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The creators of Netflix's The Crown explain why sometimes its necessary to forsake accuracy, but never truth, in a drama based on real events
The lavish ten-part Netflix series became another outstanding triumph for writer Peter Morgan and a distinguished team . Critics noted a “startling attention to detail in everything from costumes to sets” and thought it hard to see how it could be better.
The show set out to tell the inside story of the most famous addresses in the world, Buckingham Palace and 10 Downing Street, and it did just that, exploring the intrigues, love lives and machinations of post-war Britain.
The eight-part drama, the name of which translates as Duty/Shame, is set across London and Tokyo, traversing multiple timeframes, and brings together a stellar cast of Japanese talent and British TV and film actors.
Alfred Hitchcock was the first filmmaker to widely use them, making cameo appearances in 39 of his films.
Over the years Easter eggs have become more complex and are almost a trademark for some series such as the Marvel Cinematic Universe. On the small screen they remain prolific in shows where the writers wish to give something back to their audience.
Whether it’s secret messages, inside jokes or obscure references, we’ve got a rundown of ten of the best Easter eggs from British TV.
Seven years after the world has become a frozen wilderness, Snowpiercer centres on the last remnants of humanity, who inhabit a gigantic, perpetually-moving train that circles the planet.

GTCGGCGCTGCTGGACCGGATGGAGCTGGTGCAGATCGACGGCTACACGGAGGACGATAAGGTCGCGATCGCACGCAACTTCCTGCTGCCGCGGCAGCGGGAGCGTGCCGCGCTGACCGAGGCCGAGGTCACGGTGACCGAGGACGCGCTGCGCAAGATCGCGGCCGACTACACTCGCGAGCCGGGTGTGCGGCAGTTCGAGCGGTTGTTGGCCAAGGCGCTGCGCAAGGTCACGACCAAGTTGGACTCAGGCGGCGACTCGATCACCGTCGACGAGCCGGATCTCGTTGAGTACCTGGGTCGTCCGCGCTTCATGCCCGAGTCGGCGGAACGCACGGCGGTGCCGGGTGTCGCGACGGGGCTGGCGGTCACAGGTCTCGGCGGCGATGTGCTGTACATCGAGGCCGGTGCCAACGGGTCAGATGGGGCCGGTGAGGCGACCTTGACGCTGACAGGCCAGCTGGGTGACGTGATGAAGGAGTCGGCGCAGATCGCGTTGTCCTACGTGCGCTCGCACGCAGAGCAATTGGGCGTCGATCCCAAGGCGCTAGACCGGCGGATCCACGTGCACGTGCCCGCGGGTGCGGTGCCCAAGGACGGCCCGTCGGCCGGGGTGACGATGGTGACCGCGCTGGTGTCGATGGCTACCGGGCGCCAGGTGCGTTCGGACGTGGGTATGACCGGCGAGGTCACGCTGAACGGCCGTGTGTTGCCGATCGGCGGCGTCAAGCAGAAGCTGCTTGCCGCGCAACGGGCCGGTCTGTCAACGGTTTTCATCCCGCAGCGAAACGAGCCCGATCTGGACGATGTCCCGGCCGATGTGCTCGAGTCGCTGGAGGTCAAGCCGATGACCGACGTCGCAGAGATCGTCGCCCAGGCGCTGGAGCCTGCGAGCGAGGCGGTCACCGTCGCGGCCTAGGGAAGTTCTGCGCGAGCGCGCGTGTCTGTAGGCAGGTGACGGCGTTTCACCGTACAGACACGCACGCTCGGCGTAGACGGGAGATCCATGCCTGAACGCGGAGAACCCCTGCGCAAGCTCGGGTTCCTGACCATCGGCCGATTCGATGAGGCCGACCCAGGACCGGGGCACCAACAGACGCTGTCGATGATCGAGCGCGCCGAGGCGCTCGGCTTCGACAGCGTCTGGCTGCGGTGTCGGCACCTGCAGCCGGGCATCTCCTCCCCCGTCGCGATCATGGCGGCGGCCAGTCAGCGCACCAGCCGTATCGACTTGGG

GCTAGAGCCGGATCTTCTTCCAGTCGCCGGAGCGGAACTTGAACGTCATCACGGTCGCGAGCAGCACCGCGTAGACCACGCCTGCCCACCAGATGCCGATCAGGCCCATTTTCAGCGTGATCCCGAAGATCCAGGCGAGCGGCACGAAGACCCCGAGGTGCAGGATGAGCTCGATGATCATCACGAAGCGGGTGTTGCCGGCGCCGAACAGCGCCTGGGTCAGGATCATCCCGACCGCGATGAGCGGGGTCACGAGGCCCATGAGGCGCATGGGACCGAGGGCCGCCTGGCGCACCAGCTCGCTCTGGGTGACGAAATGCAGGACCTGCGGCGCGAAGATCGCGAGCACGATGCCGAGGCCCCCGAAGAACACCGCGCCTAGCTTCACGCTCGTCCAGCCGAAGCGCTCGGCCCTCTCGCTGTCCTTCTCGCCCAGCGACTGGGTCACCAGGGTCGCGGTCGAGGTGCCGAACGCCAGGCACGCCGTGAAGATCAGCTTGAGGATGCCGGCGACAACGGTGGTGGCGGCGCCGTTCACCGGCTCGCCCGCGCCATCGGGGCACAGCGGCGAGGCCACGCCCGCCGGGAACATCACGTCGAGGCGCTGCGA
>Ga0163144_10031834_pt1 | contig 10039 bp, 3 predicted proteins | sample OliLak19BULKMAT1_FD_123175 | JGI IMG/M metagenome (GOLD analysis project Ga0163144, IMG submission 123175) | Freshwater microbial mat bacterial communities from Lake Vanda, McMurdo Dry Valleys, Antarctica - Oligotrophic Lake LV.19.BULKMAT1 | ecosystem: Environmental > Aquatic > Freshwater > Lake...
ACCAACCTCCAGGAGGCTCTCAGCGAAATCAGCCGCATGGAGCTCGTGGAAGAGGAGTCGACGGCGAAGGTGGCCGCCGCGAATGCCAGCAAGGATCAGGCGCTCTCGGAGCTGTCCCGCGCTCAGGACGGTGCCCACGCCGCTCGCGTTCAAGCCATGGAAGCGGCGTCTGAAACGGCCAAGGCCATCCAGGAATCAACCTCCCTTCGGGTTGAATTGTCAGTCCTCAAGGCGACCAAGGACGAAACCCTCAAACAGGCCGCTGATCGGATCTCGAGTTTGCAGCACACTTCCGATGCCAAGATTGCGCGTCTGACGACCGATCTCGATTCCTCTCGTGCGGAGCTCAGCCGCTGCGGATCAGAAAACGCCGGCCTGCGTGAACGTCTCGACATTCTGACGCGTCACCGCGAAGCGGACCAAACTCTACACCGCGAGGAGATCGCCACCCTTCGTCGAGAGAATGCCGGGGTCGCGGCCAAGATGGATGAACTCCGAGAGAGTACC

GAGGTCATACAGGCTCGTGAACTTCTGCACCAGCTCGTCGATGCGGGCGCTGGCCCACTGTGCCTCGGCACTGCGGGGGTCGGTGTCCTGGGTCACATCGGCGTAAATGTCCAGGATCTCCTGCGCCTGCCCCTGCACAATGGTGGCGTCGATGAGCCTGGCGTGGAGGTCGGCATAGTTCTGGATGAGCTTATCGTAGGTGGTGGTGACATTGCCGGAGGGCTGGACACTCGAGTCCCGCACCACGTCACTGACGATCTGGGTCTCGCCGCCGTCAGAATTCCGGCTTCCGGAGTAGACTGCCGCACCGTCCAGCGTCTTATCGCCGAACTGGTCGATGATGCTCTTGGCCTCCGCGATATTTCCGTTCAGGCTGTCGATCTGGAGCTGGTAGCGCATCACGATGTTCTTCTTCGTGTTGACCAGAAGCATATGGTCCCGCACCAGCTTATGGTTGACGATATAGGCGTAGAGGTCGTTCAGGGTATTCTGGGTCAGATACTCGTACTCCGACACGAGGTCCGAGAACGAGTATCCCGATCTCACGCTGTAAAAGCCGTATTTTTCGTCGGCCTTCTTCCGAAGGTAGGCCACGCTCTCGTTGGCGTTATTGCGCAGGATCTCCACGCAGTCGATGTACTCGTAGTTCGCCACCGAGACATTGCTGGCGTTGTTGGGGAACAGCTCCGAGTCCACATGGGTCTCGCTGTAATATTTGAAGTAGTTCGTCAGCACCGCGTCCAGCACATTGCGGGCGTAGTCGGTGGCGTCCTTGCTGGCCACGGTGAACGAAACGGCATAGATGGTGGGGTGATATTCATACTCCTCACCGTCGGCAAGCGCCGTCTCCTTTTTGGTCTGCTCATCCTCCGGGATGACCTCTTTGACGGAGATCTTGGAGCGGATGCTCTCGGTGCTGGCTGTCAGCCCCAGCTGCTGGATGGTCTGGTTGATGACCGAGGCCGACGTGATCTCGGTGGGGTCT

The series is based on the 2013 movie of the same name which starred Hollywood heavyweight Chris Evans and beloved Brits John Hurt and Jamie Bell. Through the train’s hierarchical system of occupancy the series explores the issues of social injustice, class warfare and the politics of survival - the rich ride up front in luxury, while the poor struggle in the desolate tail-end.
However it ends, the battle royal for the right to own most of the assets of 21st Century Fox, and all of Sky, reflects deep and significant trends in global media. The resolution (in favour of suitors Disney, Comcast or both) may end up being less important than what the outcome tells us about market dynamics.
This battle is about the response of legacy media to accelerating shifts in consumer behaviour and to the threats posed by the big digital disruptors. In a market where content and distribution are increasingly intermingled and global, size unlocks the prize.
Monday: Channel 4, 10pm
Our reaction to a major change of any kind usually goes in phases…
Avoidance (“I’m not going to look”)
Denial (“I’ve looked but I don’t believe it”)
Fear (“We’re doomed”)
Panic (“I just need to do something”)
Response (“Ok – maybe there is something practical I can do”)
Acceptance (“Well that wasn’t so bad”)
British TV has been fairly consistent in following this pattern when it has faced transformative change in the sector in the past.
“I think everyone can relate to that [feeling]” comments the 34-year-old. “When you’re 16 and you think everything’s conspiring against you.”
The award-winning drama garnered a cult following almost overnight earlier this year when it debuted on Channel 4 and shortly followed globally on Netflix.